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Crossroads (Tamra Davis, 2002)


    Broaching the topics of artistic creativity and self-definition with a level of symbolic intensity not seen in recent cinema outside of Matthew Barney’s brilliant Cremaster cycle, Tamra Davis’ virtuoso, vastly underrated epic Crossroads redefines the road movie by fitting it into the teen flick genre, leaving an eminently approachable film that speaks to the core of the modern American experience. At the start of the film, young Lucy Wagner (tenderly played by musical artist Britney Spears) finds herself on the cusp of adulthood, ready to graduate from high school. It is revealed that she has drifted apart from her childhood friends as she has aged, resulting in a bookish type of alienation in which she prepares for college and the inevitable march toward consumerist culture. A seemingly eternal virgin and social outcast, she is defined by her lack of connection with her peers and attempts to fill the void by arranging a meaningless sexual roundelay with one of her classmates. This initial mood of driftless teen angst recalls the films of Taiwanese masters Tsai Ming-Liang and Hou Hsiao-Hsien, but Crossroads goes farther than any of their work in extrapolating their themes.


      By the time Crossroads reaches its deeply profound denouement, young Lucy has progressed to a point where she’s entered adulthood to become a tragic, helpless Everyman (struck by the frustrations imposed by her powerlessness, she solemnly sings, “I’m Not a Girl, Not Yet a Woman.”). She cannot escape the looming threat of complacency, which is why the climactic scene in the hotel room where she loses her virginity pays homage to the hotel room scene in L'Avventura, which similarly equates the onset of Eros with the march toward death. Through a twist of fate that only further underlines the undercurrent about the haphazard nature of fate that runs throughout the film, she enters a singing contest. Her attempt to use the glitz of the competition to disguise the dearth of emotion that she feels after her first sexual experience speaks of the way that we use popular culture as a stopgap measure in preventing the realization that our lives are meaningless. Like in the films of Chinese director Jia Zhange Ke, art in Crossroads is in danger of becoming a wholly owned subsidiary of commerce. Lucy’s hard-earned perspective, delivered through her poetry and gained through the life experience earned on her journey, becomes something to be judged by potential buyers. In this context, her ability to create such gifted work becomes all the more valuable. Clearly Lucy (Spears) is meant to represent the country’s need for anti-establishment thought. Watching her arduous creative process, we understand that the vast amount of time and effort that goes into her craft comes at the expense of her ability to earn capital. When the girls’ car breaks down, forcing them into a karaoke contest, a synergistic parallel between her ability to create art and her desire to be a productive member of capitalist society is formed, generating remarkable dramatic tension. Lucy proudly proclaims “I Love Rock and Roll”, but one must question whether she truly loves the craft or is being tempted by the salesmanship lurking behind it.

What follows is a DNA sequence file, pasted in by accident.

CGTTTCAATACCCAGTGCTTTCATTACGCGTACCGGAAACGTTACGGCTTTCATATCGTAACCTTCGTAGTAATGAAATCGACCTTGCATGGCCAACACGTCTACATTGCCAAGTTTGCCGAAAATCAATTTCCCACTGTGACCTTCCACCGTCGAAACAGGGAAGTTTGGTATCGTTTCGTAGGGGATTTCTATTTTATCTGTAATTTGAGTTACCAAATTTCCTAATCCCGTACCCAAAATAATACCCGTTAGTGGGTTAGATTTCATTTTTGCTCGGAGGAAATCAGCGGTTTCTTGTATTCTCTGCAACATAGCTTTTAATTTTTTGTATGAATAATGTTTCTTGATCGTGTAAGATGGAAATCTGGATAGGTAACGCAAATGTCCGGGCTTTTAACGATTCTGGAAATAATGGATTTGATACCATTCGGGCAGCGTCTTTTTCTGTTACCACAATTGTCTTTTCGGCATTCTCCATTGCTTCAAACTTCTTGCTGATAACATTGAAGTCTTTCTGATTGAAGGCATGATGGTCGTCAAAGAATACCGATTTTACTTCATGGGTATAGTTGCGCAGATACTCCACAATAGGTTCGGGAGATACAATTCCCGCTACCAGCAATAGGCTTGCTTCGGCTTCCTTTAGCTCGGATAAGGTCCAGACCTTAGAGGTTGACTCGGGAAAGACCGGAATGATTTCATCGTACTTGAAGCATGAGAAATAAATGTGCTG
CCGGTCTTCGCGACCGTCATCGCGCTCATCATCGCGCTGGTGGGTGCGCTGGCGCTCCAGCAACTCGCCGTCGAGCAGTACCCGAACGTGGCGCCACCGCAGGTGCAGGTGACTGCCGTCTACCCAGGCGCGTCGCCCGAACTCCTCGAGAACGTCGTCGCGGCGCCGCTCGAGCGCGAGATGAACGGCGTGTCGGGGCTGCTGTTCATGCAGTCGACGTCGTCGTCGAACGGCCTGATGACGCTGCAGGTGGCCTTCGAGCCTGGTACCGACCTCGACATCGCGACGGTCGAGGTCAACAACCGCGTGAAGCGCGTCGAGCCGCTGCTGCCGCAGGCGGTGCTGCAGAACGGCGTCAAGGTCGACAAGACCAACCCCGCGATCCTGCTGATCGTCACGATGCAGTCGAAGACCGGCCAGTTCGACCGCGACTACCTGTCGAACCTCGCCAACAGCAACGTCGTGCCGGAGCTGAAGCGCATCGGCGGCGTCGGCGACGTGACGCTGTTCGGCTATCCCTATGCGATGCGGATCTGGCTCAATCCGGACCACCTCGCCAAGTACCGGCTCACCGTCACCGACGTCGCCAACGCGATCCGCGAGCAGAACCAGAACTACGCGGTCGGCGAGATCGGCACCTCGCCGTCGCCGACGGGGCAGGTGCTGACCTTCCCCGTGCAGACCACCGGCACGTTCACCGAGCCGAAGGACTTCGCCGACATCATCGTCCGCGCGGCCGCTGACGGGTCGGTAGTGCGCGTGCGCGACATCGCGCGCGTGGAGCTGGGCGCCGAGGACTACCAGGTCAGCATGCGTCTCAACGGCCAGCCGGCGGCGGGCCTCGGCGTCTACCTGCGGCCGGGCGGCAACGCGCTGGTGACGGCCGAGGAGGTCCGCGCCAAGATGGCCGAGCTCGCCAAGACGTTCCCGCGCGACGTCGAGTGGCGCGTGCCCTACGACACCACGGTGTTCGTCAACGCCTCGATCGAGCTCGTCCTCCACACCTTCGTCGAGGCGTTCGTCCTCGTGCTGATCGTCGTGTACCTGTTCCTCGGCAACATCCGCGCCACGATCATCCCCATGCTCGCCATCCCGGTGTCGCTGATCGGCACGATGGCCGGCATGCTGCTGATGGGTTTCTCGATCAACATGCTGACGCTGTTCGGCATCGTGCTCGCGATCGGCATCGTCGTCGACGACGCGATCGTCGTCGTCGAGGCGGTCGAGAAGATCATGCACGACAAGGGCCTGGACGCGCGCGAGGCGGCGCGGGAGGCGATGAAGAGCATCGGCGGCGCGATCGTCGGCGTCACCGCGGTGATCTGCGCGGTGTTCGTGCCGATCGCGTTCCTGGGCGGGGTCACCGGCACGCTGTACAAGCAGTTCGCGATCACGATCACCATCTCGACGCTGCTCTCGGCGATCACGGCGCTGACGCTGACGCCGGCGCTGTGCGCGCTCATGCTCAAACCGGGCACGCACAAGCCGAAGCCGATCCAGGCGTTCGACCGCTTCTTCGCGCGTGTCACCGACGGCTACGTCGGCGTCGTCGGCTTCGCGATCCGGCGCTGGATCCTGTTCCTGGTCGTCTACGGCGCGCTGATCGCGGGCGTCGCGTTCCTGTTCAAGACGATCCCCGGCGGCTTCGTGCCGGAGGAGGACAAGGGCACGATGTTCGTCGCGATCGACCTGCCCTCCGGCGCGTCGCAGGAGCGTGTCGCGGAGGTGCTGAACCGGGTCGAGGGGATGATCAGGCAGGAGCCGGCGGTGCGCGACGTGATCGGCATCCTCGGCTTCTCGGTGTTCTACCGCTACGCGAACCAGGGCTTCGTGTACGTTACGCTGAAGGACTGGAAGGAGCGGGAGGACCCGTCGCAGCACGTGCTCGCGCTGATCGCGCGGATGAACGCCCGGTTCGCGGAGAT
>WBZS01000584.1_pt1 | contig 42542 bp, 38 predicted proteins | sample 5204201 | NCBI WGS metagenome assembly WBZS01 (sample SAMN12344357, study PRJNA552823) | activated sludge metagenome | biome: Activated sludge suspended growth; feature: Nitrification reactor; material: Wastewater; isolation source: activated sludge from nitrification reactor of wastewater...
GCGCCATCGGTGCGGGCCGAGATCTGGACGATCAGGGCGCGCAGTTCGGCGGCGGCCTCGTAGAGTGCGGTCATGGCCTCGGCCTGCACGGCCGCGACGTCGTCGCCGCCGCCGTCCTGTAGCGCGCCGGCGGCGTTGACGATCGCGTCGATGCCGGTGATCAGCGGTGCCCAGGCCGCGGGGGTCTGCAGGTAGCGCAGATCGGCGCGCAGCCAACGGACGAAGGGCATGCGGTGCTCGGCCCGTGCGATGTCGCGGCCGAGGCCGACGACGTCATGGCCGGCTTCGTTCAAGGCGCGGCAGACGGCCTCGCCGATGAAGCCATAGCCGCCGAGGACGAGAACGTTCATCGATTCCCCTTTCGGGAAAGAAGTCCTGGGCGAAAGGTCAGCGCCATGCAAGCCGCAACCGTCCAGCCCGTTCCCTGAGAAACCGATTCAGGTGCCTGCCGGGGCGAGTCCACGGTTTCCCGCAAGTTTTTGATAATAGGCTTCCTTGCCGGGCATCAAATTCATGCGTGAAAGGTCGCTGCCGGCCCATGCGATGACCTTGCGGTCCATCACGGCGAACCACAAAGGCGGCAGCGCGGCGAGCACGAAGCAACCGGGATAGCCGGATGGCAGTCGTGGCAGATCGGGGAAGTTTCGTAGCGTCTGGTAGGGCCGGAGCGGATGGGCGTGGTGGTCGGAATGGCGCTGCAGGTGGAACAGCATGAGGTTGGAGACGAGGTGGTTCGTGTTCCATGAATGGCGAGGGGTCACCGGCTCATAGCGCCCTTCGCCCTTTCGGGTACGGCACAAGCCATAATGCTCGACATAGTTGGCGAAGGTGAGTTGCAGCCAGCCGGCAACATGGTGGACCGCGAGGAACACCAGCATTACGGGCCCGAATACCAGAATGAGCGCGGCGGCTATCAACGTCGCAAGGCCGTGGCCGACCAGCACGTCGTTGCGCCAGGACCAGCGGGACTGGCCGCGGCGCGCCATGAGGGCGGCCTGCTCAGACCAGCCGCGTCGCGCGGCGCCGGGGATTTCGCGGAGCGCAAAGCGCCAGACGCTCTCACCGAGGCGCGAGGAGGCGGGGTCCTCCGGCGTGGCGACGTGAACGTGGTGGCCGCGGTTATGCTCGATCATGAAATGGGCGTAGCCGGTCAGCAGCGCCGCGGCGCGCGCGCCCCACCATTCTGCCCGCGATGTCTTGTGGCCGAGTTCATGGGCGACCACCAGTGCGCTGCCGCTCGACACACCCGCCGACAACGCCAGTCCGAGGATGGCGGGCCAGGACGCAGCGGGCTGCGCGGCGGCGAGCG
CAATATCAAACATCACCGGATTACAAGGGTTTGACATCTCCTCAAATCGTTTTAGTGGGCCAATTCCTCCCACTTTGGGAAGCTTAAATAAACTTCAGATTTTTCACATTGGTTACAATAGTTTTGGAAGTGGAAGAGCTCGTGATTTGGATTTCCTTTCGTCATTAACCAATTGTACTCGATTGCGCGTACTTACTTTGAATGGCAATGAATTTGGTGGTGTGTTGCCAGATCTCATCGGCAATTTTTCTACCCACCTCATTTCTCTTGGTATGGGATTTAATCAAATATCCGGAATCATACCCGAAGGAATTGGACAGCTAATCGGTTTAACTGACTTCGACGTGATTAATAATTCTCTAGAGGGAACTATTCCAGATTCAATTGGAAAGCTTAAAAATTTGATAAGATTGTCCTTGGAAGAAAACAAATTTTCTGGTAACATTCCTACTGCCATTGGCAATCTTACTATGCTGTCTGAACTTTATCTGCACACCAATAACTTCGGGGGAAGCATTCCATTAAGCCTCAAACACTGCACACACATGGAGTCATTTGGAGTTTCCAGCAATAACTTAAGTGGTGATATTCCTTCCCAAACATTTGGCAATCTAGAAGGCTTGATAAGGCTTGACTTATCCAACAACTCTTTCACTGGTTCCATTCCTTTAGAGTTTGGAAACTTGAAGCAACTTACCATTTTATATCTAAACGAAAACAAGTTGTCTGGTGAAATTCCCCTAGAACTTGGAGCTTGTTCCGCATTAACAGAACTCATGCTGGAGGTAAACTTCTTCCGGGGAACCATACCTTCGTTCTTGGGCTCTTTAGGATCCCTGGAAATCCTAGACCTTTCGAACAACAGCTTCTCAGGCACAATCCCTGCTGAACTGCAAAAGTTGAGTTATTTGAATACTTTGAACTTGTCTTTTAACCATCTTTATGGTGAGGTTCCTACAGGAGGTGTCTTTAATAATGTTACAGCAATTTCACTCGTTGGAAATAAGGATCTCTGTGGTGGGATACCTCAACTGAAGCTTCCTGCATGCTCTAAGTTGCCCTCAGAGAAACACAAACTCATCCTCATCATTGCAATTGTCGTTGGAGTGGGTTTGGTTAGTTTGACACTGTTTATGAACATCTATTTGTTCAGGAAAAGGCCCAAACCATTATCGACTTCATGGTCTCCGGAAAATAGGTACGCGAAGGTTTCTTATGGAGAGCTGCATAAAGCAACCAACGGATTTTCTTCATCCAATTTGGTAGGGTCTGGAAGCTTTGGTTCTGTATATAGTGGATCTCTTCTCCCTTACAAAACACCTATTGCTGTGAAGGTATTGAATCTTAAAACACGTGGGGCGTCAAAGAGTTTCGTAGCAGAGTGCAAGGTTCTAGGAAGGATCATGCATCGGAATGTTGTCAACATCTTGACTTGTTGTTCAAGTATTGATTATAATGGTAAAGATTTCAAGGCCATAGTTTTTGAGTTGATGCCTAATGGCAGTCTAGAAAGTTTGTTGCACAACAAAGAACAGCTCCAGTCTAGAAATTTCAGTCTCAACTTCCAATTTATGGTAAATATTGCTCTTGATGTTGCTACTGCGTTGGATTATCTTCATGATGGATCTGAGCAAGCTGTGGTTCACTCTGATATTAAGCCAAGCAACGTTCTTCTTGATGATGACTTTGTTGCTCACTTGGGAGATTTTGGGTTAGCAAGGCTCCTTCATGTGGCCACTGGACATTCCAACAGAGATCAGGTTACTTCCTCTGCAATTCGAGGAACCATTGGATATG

Such political concerns are secondary to Crossroads’ truest intentions, however. The examination of the modern teen’s soul is the film’s main subject matter, and nowhere is that made more apparent than in the multifaceted allegory that places Lucy and her two compatriots in a decidedly Biblical light. The three teen friends are meant to represent the father, son, and Holy Ghost, but since Davis bravely switches their gender, she is making a complex statement about the patriarchal society that the church exists in and the ability of her heroines to challenge years of parentally imposed conformity. Mimi (Taryn Manning), the pregnant teen, is obviously, the "father", while Lucy, with her parental issues - which include her troubled relationship with her father - is meant to be the "son". Kit (Zoe Saldana) completes this chain as the "Holy Ghost", because she's black, which naturally means she has soul. In every masterfully composed shot, the mise-en-scene reveals the tension between these three and their environment. The struggle for genuine spiritual self-definition using outmoded, sexist terms becomes these girls’ existential crisis. Each pit stop they make along the way, whether at an antebellum hotel or a karaoke concert (where they invoke America's folk heritage with their rendition of "I Love Rock & Roll") is trying to show how the inescapable past threatens to dictate the present and future. In crossing the nation to find a mother who doesn't want her, Lucy’s struggle demonstrates the meaningless of America's struggle toward self-awareness with only past archetypes to guide it. Her quest for an uncaring mother becomes an allegory that encourages the audience to challenge the specter of the past. When Lucy finally reconciles her loss of her mother (and history), with the finale's stirring performance of "I’m Not a Girl, Not Yet a Woman", she acknowledges the past's influence on her while presenting an alternative to the endless cycle of American ennui. Because of the intricacy of Crossroads’ structure, Lucy's twin song renderings support many meanings, both positive and negative, for the girls and the audience. This seems appropriate given the unyielding tentativeness found throughout each frame of this masterpiece.


* * * * Masterpiece 


Jeremy Heilman